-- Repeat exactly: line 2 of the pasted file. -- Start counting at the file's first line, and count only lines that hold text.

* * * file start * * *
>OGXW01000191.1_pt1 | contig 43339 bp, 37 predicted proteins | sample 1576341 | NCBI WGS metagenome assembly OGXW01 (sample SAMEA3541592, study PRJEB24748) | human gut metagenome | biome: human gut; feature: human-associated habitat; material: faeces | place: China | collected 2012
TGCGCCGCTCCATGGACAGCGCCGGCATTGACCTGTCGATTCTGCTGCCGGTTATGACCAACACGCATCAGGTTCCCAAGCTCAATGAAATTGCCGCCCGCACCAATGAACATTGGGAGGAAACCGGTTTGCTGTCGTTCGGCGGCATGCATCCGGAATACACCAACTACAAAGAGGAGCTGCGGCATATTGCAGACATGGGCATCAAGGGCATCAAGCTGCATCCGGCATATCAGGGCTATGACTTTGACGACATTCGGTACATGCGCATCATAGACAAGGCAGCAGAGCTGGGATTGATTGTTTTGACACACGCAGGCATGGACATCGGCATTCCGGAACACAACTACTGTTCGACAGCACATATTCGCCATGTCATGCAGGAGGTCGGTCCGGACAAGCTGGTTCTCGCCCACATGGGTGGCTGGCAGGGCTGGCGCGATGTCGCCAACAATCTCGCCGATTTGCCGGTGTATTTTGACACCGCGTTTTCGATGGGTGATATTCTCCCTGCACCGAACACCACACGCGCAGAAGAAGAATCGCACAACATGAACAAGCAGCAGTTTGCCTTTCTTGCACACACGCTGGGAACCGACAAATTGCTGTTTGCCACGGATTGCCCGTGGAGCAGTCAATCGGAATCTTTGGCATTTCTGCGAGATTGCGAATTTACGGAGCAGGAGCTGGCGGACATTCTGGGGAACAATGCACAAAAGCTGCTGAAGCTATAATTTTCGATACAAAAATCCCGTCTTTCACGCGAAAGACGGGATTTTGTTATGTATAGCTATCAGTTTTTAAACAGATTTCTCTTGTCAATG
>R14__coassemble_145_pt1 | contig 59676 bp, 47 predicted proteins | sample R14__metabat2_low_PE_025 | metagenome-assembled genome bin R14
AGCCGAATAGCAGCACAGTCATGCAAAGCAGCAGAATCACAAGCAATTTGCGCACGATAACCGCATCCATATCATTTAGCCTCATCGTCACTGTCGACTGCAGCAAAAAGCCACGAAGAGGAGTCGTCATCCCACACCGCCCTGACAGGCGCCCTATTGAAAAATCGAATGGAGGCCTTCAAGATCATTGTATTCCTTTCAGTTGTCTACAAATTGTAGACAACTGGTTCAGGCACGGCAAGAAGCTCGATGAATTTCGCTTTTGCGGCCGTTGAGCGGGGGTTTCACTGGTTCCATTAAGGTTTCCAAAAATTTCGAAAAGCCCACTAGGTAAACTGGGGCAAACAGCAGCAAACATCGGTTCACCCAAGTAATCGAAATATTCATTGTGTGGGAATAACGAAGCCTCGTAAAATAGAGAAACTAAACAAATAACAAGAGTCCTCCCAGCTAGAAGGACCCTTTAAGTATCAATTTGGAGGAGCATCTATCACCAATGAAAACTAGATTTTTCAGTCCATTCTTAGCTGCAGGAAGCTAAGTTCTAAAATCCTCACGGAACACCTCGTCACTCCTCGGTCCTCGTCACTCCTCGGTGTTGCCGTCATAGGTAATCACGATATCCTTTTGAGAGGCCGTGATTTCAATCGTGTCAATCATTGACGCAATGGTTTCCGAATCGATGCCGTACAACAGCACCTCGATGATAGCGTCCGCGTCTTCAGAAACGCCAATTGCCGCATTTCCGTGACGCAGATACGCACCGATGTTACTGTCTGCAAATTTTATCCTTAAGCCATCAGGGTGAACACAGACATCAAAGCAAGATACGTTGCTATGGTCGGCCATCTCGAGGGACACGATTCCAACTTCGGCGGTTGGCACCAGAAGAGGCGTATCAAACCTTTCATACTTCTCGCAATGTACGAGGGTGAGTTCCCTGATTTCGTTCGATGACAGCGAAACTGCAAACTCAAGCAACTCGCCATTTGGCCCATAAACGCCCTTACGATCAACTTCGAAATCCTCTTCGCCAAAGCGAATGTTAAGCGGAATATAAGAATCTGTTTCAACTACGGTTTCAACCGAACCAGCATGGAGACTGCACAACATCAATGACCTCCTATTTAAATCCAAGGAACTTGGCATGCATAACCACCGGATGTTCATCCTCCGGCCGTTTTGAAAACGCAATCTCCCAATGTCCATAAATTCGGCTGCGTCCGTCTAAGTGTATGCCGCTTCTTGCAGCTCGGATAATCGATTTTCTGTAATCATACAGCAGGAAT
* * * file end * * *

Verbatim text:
TGCGCCGCTCCATGGACAGCGCCGGCATTGACCTGTCGATTCTGCTGCCGGTTATGACCAACACGCATCAGGTTCCCAAGCTCAATGAAATTGCCGCCCGCACCAATGAACATTGGGAGGAAACCGGTTTGCTGTCGTTCGGCGGCATGCATCCGGAATACACCAACTACAAAGAGGAGCTGCGGCATATTGCAGACATGGGCATCAAGGGCATCAAGCTGCATCCGGCATATCAGGGCTATGACTTTGACGACATTCGGTACATGCGCATCATAGACAAGGCAGCAGAGCTGGGATTGATTGTTTTGACACACGCAGGCATGGACATCGGCATTCCGGAACACAACTACTGTTCGACAGCACATATTCGCCATGTCATGCAGGAGGTCGGTCCGGACAAGCTGGTTCTCGCCCACATGGGTGGCTGGCAGGGCTGGCGCGATGTCGCCAACAATCTCGCCGATTTGCCGGTGTATTTTGACACCGCGTTTTCGATGGGTGATATTCTCCCTGCACCGAACACCACACGCGCAGAAGAAGAATCGCACAACATGAACAAGCAGCAGTTTGCCTTTCTTGCACACACGCTGGGAACCGACAAATTGCTGTTTGCCACGGATTGCCCGTGGAGCAGTCAATCGGAATCTTTGGCATTTCTGCGAGATTGCGAATTTACGGAGCAGGAGCTGGCGGACATTCTGGGGAACAATGCACAAAAGCTGCTGAAGCTATAATTTTCGATACAAAAATCCCGTCTTTCACGCGAAAGACGGGATTTTGTTATGTATAGCTATCAGTTTTTAAACAGATTTCTCTTGTCAATG